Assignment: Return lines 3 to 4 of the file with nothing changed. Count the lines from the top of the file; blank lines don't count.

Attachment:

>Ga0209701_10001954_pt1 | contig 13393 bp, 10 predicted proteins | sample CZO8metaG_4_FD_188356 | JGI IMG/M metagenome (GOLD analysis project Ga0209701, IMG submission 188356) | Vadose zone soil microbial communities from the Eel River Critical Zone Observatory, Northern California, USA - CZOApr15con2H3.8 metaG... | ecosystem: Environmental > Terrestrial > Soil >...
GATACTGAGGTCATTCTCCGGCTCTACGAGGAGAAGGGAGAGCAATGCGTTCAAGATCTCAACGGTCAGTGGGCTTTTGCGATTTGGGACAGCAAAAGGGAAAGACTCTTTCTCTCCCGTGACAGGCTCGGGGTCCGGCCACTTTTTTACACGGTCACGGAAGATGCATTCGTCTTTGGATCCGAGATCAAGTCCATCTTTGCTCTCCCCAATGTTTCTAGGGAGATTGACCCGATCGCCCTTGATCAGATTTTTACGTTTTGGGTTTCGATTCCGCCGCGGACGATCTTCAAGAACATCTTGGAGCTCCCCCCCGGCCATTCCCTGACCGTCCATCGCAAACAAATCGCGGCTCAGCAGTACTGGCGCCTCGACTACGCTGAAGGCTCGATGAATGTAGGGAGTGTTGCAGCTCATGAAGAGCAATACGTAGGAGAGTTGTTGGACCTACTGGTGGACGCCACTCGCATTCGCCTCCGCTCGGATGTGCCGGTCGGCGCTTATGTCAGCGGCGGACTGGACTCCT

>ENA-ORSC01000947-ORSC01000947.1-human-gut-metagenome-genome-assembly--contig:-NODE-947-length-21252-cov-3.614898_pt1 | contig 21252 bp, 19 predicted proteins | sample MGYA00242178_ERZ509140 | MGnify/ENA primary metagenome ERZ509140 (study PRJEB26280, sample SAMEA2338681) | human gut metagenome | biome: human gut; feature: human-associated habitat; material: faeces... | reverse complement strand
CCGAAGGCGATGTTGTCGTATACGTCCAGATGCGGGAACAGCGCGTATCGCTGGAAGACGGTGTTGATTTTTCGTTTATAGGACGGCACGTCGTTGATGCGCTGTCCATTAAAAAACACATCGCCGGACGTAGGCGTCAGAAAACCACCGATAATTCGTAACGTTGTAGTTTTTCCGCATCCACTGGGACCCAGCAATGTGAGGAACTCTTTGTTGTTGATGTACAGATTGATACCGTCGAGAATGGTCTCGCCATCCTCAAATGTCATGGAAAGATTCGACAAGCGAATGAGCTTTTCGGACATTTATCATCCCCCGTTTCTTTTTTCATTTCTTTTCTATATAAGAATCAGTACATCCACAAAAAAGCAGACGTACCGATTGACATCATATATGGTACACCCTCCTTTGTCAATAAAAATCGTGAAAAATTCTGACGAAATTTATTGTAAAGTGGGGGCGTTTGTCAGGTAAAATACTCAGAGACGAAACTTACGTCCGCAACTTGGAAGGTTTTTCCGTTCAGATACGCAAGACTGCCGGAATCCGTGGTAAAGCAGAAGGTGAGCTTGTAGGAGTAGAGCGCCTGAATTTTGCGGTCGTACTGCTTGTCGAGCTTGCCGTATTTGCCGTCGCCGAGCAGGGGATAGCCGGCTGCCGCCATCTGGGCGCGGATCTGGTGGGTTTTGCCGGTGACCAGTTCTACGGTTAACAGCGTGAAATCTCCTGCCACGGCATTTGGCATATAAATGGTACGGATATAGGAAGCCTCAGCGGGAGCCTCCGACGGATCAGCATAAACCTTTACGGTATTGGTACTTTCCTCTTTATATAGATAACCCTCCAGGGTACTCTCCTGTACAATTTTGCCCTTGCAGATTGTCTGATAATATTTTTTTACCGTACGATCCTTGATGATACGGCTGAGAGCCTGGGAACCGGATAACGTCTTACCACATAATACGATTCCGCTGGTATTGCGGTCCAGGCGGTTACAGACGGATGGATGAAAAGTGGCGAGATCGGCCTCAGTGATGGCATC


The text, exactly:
>ENA-ORSC01000947-ORSC01000947.1-human-gut-metagenome-genome-assembly--contig:-NODE-947-length-21252-cov-3.614898_pt1 | contig 21252 bp, 19 predicted proteins | sample MGYA00242178_ERZ509140 | MGnify/ENA primary metagenome ERZ509140 (study PRJEB26280, sample SAMEA2338681) | human gut metagenome | biome: human gut; feature: human-associated habitat; material: faeces... | reverse complement strand
CCGAAGGCGATGTTGTCGTATACGTCCAGATGCGGGAACAGCGCGTATCGCTGGAAGACGGTGTTGATTTTTCGTTTATAGGACGGCACGTCGTTGATGCGCTGTCCATTAAAAAACACATCGCCGGACGTAGGCGTCAGAAAACCACCGATAATTCGTAACGTTGTAGTTTTTCCGCATCCACTGGGACCCAGCAATGTGAGGAACTCTTTGTTGTTGATGTACAGATTGATACCGTCGAGAATGGTCTCGCCATCCTCAAATGTCATGGAAAGATTCGACAAGCGAATGAGCTTTTCGGACATTTATCATCCCCCGTTTCTTTTTTCATTTCTTTTCTATATAAGAATCAGTACATCCACAAAAAAGCAGACGTACCGATTGACATCATATATGGTACACCCTCCTTTGTCAATAAAAATCGTGAAAAATTCTGACGAAATTTATTGTAAAGTGGGGGCGTTTGTCAGGTAAAATACTCAGAGACGAAACTTACGTCCGCAACTTGGAAGGTTTTTCCGTTCAGATACGCAAGACTGCCGGAATCCGTGGTAAAGCAGAAGGTGAGCTTGTAGGAGTAGAGCGCCTGAATTTTGCGGTCGTACTGCTTGTCGAGCTTGCCGTATTTGCCGTCGCCGAGCAGGGGATAGCCGGCTGCCGCCATCTGGGCGCGGATCTGGTGGGTTTTGCCGGTGACCAGTTCTACGGTTAACAGCGTGAAATCTCCTGCCACGGCATTTGGCATATAAATGGTACGGATATAGGAAGCCTCAGCGGGAGCCTCCGACGGATCAGCATAAACCTTTACGGTATTGGTACTTTCCTCTTTATATAGATAACCCTCCAGGGTACTCTCCTGTACAATTTTGCCCTTGCAGATTGTCTGATAATATTTTTTTACCGTACGATCCTTGATGATACGGCTGAGAGCCTGGGAACCGGATAACGTCTTACCACATAATACGATTCCGCTGGTATTGCGGTCCAGGCGGTTACAGACGGATGGATGAAAAGTGGCGAGATCGGCCTCAGTGATGGCATC